Moonshots & Mission Capital

One of the real structural challenges we face is the systemic loss of our intentional capacity to imagine futures — real alternative futures — not just tinkering with the world we find ourselves locked in to.

We have, to (painfully) paraphase Peter Thiel, “become un-intentional” in our relationship with the future, largely victims of a future that is steam rolling towards us way. We are not engineers of our future mere tinkers at best.

In fact it could be argued it is the loss this capacity to dream & engineer futures which keeps up locked in by legacy interests — keeps us stuck in a perpetual, seemingly futile tinkering of the defined “market”.

It is perhaps this reality which makes Elon Musk’s vision for an interstellar species, transcending our existing reality so appealing and essential. As Vinay Gupta suggested in a recent @SOIFutures round table — it is perhaps one of the few pathways for humanity to actually survive — through the articulation of a greater goal than the gamification in the perpectual market “god”.

We have a history of Moonshots — or atleast we did till until recently, when we started believing that reinventing the cab office was the unicorn. It is worth re-iterating we have literally sent people to the moon with significantly less computing power than the iPad this article is written on; we have built a National Health Service in the UK (totally dismantling a private health care market), slavery was abolished across an empire in 1833 with one political act (albeit lots of work was left undone); all land planning rights were nationalized in the UK after the war; and so on.

Yet now, as the existential threats to our civilization mount, we are reduced to political tinkering such as removing single use straws whilst literally the world burns.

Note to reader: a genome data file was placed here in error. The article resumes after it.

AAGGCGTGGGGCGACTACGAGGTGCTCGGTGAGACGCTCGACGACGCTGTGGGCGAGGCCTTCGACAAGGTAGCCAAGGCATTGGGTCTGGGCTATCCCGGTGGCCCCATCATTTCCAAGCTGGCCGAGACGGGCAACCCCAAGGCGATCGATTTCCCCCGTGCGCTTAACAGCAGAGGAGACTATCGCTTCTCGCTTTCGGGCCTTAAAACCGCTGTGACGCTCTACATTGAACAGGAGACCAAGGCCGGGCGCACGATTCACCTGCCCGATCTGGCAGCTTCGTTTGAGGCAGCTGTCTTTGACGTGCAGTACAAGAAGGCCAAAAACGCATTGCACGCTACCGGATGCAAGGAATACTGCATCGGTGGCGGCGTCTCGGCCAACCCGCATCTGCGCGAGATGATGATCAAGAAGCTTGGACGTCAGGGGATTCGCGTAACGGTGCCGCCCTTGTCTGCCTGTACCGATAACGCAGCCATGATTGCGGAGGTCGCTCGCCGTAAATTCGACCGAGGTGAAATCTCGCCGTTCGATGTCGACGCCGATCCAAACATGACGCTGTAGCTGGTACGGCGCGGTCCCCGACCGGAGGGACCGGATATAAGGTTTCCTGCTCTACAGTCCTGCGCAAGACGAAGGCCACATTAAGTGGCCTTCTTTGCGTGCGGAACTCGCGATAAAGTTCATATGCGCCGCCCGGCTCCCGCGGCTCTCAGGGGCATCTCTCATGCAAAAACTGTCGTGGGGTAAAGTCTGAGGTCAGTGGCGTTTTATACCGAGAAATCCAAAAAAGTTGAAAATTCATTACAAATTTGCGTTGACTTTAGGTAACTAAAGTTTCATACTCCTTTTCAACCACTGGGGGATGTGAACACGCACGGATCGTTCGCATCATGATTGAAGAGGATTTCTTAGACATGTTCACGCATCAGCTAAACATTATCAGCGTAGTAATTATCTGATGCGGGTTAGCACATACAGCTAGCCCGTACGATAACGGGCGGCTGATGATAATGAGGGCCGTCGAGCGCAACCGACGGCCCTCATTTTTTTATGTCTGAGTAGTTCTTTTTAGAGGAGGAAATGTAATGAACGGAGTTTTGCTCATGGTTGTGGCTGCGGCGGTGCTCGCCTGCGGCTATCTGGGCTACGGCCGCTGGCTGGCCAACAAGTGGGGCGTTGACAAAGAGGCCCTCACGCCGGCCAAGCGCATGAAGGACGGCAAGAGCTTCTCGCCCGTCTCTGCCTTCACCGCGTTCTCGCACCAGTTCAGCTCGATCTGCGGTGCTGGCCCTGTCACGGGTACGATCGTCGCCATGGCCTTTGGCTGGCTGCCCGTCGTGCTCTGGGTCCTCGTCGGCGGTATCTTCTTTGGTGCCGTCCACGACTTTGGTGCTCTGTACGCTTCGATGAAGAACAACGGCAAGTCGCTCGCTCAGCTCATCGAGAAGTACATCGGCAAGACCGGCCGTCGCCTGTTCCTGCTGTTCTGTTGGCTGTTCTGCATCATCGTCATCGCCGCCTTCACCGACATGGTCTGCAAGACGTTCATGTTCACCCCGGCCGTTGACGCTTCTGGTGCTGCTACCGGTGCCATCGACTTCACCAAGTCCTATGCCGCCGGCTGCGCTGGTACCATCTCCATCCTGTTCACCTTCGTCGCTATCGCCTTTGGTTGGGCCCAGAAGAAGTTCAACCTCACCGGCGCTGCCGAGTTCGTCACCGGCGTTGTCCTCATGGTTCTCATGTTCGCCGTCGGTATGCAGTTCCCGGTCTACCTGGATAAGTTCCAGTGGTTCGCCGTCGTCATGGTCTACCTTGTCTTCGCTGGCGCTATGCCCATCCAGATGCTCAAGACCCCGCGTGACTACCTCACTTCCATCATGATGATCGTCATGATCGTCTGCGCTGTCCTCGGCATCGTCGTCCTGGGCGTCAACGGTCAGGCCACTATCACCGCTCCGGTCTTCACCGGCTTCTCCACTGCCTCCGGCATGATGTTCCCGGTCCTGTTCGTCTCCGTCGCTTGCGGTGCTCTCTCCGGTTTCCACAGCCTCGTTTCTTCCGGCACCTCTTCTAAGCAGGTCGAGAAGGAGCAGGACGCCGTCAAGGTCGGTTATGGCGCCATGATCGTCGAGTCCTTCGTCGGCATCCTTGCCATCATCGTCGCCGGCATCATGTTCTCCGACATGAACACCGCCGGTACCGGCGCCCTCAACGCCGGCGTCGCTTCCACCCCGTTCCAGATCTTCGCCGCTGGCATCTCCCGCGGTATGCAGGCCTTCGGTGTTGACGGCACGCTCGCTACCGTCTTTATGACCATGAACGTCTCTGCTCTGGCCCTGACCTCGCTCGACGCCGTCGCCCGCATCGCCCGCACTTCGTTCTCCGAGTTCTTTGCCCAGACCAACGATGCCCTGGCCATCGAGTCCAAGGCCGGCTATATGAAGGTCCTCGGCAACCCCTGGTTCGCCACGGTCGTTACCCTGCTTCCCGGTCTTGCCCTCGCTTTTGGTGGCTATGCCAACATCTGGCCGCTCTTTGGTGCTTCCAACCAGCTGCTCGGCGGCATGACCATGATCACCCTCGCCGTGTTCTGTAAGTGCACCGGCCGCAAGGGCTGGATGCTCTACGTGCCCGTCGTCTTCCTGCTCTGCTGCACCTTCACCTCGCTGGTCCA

This is an age with a necessity for moonshots, and it demands new capital — it needs new Mission Capital — as so well articulated by Mariana Mazzucato & her institute UCL IIPP. This is capital which seeks to transform and disrupt, our shared perceived reality, which involves a “portfolio of actions involving grants, prizes, new models of procurement and financial instruments, galavanising a movement of actors”, this is capital which seeks to proliferate the impact of research & innovation.

This is capital which needs not only a new public funding formula but also a new political imagineerium. This is capital which needs real moonshots and missions — such as:

  1. What would a Radical Civil Rights movement empowered by the latest science of social justice seek to achieve in terms of reimagining equity, freedom and historic reconciliation fit for a 22nd century?
  2. How would we transition and manifest a gender equitable society?
  3. How would we transition to a radically inclusive, integrated automated economy?
  4. How would our cities go vegan to support a fully post carbon economy?
  5. How would we unlock & unleash the full capacity of every citizen individually and collectively? — (who are all more extraordinary than any general artificial intelligence created to date).
  6. How would we make a society in which all humans lived healthy lives to 90+ years old (regardless of economic, racial or societal heritage — i.e no one was prematurely institutionally murdered?)
  7. How would we transition the whole of society (not just our billionaire overlords) to become transnational and global prior to becoming a interstellar citizens?

These are perhaps the real moonshots of our age, they are not beyond our imagination or even our scientific analysis, but to date, they have been beyond our belief/will to engineer. If we are to really address the existential crisis facing our civilization at all levels we must re-embrace our ability to make futures, breaking free from legacy and victim hood — for both the good and the ill of unintended consequences and believing we can make not just 10x technologies but also 10x better societies.